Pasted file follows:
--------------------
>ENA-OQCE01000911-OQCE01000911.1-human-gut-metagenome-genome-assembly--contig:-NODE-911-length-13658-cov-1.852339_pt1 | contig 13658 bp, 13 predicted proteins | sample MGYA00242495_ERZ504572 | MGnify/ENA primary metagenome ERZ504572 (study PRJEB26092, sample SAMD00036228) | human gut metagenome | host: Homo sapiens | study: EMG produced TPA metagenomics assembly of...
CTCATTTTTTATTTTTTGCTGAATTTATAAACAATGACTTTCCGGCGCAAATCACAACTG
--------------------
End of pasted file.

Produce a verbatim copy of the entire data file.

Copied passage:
>ENA-OQCE01000911-OQCE01000911.1-human-gut-metagenome-genome-assembly--contig:-NODE-911-length-13658-cov-1.852339_pt1 | contig 13658 bp, 13 predicted proteins | sample MGYA00242495_ERZ504572 | MGnify/ENA primary metagenome ERZ504572 (study PRJEB26092, sample SAMD00036228) | human gut metagenome | host: Homo sapiens | study: EMG produced TPA metagenomics assembly of...
CTCATTTTTTATTTTTTGCTGAATTTATAAACAATGACTTTCCGGCGCAAATCACAACTG